Students celebrate Black History Month in Martin Hall

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Fort Worth councilwoman and Texas Wesleyan board member Kelly Allen Gray opened the Black History Celebration event in Nicholas Martin Hall during free period on Tuesday by encouraging the audience to find an unsung hero.

The event had several guest speakers, a piano performance by junior music major Alicia Smith, and concluded with questions and a presentation from Human Resources.

Associate Vice President of Human Resources Angela Dampeer, Dr. Candace Gamble, and councilwomen Kelly Allen Gray (left to right) pose before the event in Martin Hall.
Photo by Chuck Greeson

At the event, Gray pointed out the importance of how celebrating black history shouldn’t be limited to a time period.

“Twenty-eight days are not enough to celebrate,” Gray said. “At one point we only had one week.”

Another speaker, Brenton Flowers, Texas Wesleyan’s Upward Bound coordinator, recited Langston Hughes’ “Hold Fast to Your Dreams” poem to show the importance of working toward your dreams no matter your color.

“Dreams help us soar,” Flowers said. “Hold fast to that dream and work for it.”

Another guest speaker, Dr. Candace Gamble, talked about her journey of working toward her dream.

Dr. Candace Gamble speaks at Tuesday’s Black History Month Celebration.
Photo by Chuck Greeson

Gamble, who is from Dallas, graduated from the UTMB School of Medicine, trained at the University of Texas Health Science Center at Houston, and is now a pediatric clinical geneticist at Cook Children’s Hospital in Fort Worth.

“Dreams are fashioned by your life’s purpose,” Gamble said.

Gamble went on to talk about how her mom always says to ask three-year-olds what they want to be when they grow up, and that’s probably what they will grow up to be. For instance, she used the example of a kid wanting to be Spiderman and then ending up becoming a fire fighter because they help people just like Spiderman does.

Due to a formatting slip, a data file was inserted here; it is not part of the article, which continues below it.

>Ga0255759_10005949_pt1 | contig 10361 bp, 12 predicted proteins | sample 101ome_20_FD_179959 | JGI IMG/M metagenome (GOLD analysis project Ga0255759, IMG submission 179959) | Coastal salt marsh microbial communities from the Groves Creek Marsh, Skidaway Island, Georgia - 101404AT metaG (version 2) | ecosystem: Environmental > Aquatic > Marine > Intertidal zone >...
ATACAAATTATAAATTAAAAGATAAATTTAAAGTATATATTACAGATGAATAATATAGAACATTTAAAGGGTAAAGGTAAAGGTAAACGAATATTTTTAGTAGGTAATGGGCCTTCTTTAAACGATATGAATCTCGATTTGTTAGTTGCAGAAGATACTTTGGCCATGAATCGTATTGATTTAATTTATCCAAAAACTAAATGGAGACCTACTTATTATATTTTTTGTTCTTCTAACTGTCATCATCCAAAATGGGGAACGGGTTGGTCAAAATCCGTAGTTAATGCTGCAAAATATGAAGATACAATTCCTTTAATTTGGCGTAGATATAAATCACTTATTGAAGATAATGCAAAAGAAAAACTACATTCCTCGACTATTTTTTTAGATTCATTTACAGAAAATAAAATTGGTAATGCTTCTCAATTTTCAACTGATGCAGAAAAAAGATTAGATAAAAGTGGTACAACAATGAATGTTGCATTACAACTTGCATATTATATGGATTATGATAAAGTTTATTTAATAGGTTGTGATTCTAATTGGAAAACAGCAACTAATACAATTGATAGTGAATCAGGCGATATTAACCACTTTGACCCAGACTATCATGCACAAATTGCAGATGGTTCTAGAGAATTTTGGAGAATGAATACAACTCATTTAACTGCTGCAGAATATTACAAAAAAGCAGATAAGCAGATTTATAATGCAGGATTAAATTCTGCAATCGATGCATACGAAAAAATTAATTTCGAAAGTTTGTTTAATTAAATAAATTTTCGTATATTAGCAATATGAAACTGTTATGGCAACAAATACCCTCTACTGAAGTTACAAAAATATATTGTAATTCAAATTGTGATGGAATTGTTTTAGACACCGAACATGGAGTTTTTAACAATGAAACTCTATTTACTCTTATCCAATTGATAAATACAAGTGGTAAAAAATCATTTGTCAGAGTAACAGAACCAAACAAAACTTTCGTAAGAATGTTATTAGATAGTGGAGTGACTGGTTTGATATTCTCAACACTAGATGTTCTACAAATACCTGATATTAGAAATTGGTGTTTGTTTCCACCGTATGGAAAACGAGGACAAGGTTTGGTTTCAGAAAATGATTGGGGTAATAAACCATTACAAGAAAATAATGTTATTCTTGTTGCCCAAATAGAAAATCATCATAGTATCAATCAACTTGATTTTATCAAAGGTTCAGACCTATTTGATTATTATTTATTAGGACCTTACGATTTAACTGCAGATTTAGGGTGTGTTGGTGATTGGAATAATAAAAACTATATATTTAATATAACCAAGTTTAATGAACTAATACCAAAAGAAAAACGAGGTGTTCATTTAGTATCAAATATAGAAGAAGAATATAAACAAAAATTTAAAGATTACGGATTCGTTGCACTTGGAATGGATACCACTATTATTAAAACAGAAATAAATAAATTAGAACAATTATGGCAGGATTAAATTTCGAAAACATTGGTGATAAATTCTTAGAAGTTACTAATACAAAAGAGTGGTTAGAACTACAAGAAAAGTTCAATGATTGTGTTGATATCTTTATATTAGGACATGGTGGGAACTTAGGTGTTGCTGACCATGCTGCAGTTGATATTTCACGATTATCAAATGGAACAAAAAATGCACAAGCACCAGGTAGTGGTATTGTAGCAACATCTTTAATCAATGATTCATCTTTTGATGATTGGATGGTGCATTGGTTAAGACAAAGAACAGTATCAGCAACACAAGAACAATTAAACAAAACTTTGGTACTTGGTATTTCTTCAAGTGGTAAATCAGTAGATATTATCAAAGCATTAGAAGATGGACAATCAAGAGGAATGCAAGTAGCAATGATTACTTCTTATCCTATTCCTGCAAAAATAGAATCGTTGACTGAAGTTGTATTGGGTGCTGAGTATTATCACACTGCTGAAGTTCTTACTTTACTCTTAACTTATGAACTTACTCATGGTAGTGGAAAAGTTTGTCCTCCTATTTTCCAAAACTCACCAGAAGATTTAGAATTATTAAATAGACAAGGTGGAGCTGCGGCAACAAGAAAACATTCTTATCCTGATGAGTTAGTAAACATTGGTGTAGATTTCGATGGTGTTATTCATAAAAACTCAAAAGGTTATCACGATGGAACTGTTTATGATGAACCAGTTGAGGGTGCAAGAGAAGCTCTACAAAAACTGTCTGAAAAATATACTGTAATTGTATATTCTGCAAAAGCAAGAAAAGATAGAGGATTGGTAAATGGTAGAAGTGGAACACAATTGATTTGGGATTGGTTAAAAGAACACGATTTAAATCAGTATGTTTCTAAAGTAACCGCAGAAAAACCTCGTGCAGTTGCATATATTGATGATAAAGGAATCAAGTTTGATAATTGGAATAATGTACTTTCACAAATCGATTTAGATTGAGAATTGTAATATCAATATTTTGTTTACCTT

“People will tell you your dreams are too hard to achieve,” Gamble said, “but tell them your dream is tied to your purpose.”

Gamble talked about her “5 Ways to Stay Secured to Your Dream” acronym that she created, D.R.E.A.M., and how it leads people to successfully following their dreams.

Dr. Candace Gamble said her acronym will help people achieve their dreams. Graphic by Hannah Onder and Tyler Shelby

“Holding fast to dreams takes time, hard work, requires uniqueness, and challenging the status quo,” Gamble said. “It requires the ability to press on despite setbacks, the enthusiasm to learn and teach others, recognition of your trailblazers, and the mastering of your skill. But the single most important thing that holding fast to your dream requires is aligning it with your God-given purpose.”

Gamble said if you follow those requirements, God will help you fulfill your destiny.

“When you do that God will take you from where you are to where he wants you to be,” Gamble said. “He will use your gifts, your skills, your passion, your experience, and your personality to carry out your destiny. It is in this place that your dreams are truly fulfilled.”

Junior music major Alicia Smith performs “Schubert’s Impromptu No. II in E-flat Major Op. 90″ at the Black History Month Celebration.
Photo by Chuck Greeson

Black Student Association President Anthony Harper II, a senior forensic accounting major, speaks at the Black History Month Celebration event during free period.
Photo by Chuck Greeson

 

 

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